Here it is! The official shortlist for 2015. It shares three books with the Shadow Panel shortlist. If you click a cover, it will take you to my review of the book. Congratulations to all the shortlisted authors.
A God In Every Stone begins with Vivian Rose Spencer travelling up a mountainside in Labraunda. She’s there to join her father’s oldest friend, Tahsin Bay on an archaeological dig of Zeus’ Temple.
Her father, a man without sons, had turned his regret at that lack into a determination to make his daughter rise above all others of her sex; a compact early agreed on between them that she would be son and daughter both – female in manners but male in intellect. Taking upon himself the training of her mind he had read Homer with her in childhood, took vast pleasure in her endless questioning of Tahsin Bey about the life of an archaeologist every time the Turk came to visit, and championed her right to study Egyptology at UCL despite his wife’s objections…
Before the end of the dig, Vivian has reminded Tahsin Bey he told her about his desire to find the Circlet of Scylax, given to Scylax by Darius:
…a mark of the highest honour. But twenty years later when Scylax’s people, the Carians, rebelled against Darius’ Persians, Scylax was on the side of his countrymen, not his emperor.
Vivian and Tahsin Bey have also agreed to marry; he will visit London at Christmas and approach her father. But when they reach the coast to board a ferry, they discover war has broken out in Europe. Before they part, Tahsin Bey reveals that his grandmother’s family are Armenian and one day he intends to write about the bravery of the Armenians rebelling against the Ottoman Empire.
The outbreak of war prevents Tahsin Bey’s visit and only one letter reaches Vivian and her family. She takes work as a nurse and her father, a gynaecologist, pulls strings to have her transferred to a Class A auxiliary hospital, work that he says is almost as worthy as a son fighting at the front. Before she moves to the hospital, however, a man from the War Office visits her and wants to make copies of her maps from the dig in Turkey. He’s also keen to know about the Germans on the dig. Before the end of the meeting, she has betrayed Tahsin Bey.
Once Vivian’s established, Shamsie introduces Qayyum Gul, a Pashtun from Peshawar. He’s fighting in France for the allies. By the end of his first chapter, he’s fought at Ypres and the injury he’s sustained will see him sent to hospital in Brighton before being discharged and sent back to Peshawar.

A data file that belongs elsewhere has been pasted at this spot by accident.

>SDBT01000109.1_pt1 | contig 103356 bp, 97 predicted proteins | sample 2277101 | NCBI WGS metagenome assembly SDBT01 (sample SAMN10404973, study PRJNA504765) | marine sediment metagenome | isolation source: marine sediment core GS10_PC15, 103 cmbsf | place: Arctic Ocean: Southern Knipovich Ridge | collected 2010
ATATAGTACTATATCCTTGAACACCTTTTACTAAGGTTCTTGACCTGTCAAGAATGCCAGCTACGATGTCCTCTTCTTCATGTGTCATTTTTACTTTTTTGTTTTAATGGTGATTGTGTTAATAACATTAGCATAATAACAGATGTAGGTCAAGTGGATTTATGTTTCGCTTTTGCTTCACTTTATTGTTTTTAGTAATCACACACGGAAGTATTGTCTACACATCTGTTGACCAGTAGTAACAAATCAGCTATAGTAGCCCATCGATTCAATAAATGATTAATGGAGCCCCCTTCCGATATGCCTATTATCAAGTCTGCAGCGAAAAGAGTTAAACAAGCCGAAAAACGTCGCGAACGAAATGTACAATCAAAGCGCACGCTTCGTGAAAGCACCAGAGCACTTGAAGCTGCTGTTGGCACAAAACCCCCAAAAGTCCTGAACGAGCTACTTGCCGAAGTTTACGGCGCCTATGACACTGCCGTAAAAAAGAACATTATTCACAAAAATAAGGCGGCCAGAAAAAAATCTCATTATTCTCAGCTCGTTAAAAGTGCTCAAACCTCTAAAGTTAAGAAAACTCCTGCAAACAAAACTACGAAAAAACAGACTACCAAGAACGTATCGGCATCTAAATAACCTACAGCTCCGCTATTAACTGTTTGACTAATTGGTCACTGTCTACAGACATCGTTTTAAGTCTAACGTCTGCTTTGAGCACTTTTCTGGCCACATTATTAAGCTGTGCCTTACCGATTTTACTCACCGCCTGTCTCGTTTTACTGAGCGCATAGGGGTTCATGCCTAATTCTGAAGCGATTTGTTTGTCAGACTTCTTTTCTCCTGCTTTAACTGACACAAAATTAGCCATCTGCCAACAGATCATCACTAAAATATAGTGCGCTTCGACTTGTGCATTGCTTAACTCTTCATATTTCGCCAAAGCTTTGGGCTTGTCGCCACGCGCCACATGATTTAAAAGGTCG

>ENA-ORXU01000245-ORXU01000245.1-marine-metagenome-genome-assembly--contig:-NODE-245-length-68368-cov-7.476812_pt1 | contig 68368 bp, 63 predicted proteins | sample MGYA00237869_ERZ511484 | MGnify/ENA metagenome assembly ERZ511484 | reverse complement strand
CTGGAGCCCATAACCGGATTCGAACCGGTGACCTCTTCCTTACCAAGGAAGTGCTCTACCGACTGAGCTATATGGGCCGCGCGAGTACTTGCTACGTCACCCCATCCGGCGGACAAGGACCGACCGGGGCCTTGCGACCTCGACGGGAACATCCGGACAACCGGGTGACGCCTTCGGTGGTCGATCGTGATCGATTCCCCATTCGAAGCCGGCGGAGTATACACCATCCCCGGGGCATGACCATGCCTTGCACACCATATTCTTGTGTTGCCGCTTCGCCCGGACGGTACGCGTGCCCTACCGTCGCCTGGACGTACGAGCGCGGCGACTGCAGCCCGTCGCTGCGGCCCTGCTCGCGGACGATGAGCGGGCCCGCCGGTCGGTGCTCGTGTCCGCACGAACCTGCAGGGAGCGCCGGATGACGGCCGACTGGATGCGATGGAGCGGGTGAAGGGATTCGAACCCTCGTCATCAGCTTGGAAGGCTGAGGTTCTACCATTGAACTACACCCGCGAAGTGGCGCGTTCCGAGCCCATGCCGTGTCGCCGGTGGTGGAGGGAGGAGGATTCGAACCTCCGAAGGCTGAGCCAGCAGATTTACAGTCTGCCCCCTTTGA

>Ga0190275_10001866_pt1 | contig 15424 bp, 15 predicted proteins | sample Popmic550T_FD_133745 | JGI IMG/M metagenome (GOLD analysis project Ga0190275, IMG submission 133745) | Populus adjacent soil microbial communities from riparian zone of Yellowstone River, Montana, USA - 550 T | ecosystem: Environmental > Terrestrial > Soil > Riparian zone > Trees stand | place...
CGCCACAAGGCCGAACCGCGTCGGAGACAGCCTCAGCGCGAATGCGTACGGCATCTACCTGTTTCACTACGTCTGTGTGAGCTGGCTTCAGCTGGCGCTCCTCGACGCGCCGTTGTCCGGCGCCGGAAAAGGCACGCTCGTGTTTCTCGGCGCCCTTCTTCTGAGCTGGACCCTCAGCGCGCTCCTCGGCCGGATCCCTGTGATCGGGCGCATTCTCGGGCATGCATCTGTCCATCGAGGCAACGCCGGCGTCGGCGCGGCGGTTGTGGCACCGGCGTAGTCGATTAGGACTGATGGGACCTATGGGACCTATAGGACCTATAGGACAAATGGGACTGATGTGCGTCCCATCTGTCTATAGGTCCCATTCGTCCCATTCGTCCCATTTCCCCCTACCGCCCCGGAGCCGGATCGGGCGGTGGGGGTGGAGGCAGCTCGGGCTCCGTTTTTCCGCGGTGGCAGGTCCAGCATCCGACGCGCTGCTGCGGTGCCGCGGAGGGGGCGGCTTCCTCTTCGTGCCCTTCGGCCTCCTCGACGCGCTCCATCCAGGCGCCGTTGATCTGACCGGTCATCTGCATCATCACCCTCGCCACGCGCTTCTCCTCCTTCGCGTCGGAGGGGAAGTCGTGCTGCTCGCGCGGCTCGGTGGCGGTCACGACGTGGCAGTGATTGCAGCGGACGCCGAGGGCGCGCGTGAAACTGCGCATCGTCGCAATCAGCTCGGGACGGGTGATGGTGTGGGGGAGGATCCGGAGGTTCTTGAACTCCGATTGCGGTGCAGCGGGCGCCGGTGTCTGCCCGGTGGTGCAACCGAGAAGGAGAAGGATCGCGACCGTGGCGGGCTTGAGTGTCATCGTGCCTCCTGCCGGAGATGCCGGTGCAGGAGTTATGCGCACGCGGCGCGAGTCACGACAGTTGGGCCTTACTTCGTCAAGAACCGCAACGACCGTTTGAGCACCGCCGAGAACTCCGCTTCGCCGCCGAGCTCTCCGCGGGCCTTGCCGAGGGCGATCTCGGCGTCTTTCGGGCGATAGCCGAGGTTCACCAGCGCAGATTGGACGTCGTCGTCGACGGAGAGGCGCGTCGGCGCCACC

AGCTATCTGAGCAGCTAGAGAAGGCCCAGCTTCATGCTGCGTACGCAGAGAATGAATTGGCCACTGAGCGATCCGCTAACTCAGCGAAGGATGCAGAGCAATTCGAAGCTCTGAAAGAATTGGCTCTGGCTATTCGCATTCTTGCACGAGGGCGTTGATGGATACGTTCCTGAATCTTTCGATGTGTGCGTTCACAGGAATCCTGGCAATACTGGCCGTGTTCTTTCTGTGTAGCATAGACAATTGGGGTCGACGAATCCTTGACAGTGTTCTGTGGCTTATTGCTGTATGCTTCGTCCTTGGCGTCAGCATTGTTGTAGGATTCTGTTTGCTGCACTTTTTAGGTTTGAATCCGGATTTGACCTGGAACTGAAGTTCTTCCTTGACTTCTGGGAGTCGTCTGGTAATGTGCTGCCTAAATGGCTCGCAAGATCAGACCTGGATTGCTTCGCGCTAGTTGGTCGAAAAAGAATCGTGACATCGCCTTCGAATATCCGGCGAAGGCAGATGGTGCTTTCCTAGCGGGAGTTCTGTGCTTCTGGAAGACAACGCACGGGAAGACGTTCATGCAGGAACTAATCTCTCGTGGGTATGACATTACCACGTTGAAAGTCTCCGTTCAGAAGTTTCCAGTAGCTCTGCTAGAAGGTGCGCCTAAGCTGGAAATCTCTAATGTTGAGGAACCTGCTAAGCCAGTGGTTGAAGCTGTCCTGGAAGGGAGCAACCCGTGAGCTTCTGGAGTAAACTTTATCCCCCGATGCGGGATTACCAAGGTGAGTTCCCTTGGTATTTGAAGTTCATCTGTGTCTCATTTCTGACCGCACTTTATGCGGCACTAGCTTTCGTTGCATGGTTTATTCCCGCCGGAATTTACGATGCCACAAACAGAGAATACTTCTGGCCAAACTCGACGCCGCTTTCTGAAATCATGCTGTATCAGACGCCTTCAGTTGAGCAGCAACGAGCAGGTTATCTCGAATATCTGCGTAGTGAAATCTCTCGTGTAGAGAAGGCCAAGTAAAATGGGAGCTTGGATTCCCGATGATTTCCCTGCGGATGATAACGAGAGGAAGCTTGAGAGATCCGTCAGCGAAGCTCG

Qayyum’s body jerked in anticipation of the bullets that would rip though him, but Kalam had a hand on his chest, telling him to hold still, the gunners were aiming at something else. You stay still too, Qayyum said, but Kalam braced on his elbows and used them as a pivot for arms, the rest of his body motionless as – again and again – he lowered his palms into the stream and slowly, hardly spilling a drop, brought them to Qayyum’s parched mouth, washed the blood from his face and tried to clean the mess that was his eye. With the stink of blood all around, the only light in the world came from those cupped palms, the shifting water within them.
As Qayyum returns to Peshwar, Vivian has left the war effort – to the horror of her father but delight of her mother – and is also on her way to Peshwar in search of something she thinks Tahsin Bey has pointed her towards. Their paths cross on the train and they will remain linked although their stories will play out separately for many years.
A God In Every Stone considers British rule in India from both the point of view of the Peshwars and the British. The Peshwars are largely represented by Qayyum and his brother, whose views differ, although other people’s views are considered later in the novel. The British view is filtered through Vivian and this gives Shamsie an opportunity to consider gender and the treatment of women as well as imperialism. She considers the point where the personal and the political meet and how the decisions of a country and its leaders affects individuals – friends and family.
The book’s very well written; sentences are balanced and conjure vivid images, particularly during the scenes of the Peshawar Disturbance at the end of the book. The themes are interesting. Despite this, I found the book as a whole unbalanced; there were parts I fully engaged with and others where I struggled although I found it difficult to articulate why. I wonder whether it was the structure, in the first half particularly, as the novel moves from place to place and its focus seems to shift. This is not a bad book but it was my first written by Kamila Shamsie and everything I’d heard meant that my expectations were probably a little too high.